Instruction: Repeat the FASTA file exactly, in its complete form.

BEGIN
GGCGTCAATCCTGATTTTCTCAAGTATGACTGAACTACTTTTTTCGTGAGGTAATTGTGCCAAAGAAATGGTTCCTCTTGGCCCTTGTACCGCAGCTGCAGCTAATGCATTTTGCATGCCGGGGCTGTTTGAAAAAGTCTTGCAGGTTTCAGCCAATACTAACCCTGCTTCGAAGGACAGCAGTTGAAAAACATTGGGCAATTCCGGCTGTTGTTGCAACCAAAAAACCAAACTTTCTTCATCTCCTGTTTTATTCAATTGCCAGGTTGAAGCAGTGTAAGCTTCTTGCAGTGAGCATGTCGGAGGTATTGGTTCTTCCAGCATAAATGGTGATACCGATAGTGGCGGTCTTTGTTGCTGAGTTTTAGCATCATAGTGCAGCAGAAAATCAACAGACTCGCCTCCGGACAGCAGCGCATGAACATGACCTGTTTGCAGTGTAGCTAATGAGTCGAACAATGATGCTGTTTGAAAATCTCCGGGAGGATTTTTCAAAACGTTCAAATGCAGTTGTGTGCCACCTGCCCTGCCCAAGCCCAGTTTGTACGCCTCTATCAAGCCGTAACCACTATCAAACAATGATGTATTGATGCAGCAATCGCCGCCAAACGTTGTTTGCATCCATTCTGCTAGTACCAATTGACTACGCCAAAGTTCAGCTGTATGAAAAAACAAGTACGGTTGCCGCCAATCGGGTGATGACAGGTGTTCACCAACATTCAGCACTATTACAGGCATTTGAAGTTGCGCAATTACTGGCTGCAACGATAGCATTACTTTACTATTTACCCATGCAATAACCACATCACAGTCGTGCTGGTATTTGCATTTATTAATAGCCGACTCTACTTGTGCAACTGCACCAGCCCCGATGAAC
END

GGCGTCAATCCTGATTTTCTCAAGTATGACTGAACTACTTTTTTCGTGAGGTAATTGTGCCAAAGAAATGGTTCCTCTTGGCCCTTGTACCGCAGCTGCAGCTAATGCATTTTGCATGCCGGGGCTGTTTGAAAAAGTCTTGCAGGTTTCAGCCAATACTAACCCTGCTTCGAAGGACAGCAGTTGAAAAACATTGGGCAATTCCGGCTGTTGTTGCAACCAAAAAACCAAACTTTCTTCATCTCCTGTTTTATTCAATTGCCAGGTTGAAGCAGTGTAAGCTTCTTGCAGTGAGCATGTCGGAGGTATTGGTTCTTCCAGCATAAATGGTGATACCGATAGTGGCGGTCTTTGTTGCTGAGTTTTAGCATCATAGTGCAGCAGAAAATCAACAGACTCGCCTCCGGACAGCAGCGCATGAACATGACCTGTTTGCAGTGTAGCTAATGAGTCGAACAATGATGCTGTTTGAAAATCTCCGGGAGGATTTTTCAAAACGTTCAAATGCAGTTGTGTGCCACCTGCCCTGCCCAAGCCCAGTTTGTACGCCTCTATCAAGCCGTAACCACTATCAAACAATGATGTATTGATGCAGCAATCGCCGCCAAACGTTGTTTGCATCCATTCTGCTAGTACCAATTGACTACGCCAAAGTTCAGCTGTATGAAAAAACAAGTACGGTTGCCGCCAATCGGGTGATGACAGGTGTTCACCAACATTCAGCACTATTACAGGCATTTGAAGTTGCGCAATTACTGGCTGCAACGATAGCATTACTTTACTATTTACCCATGCAATAACCACATCACAGTCGTGCTGGTATTTGCATTTATTAATAGCCGACTCTACTTGTGCAACTGCACCAGCCCCGATGAAC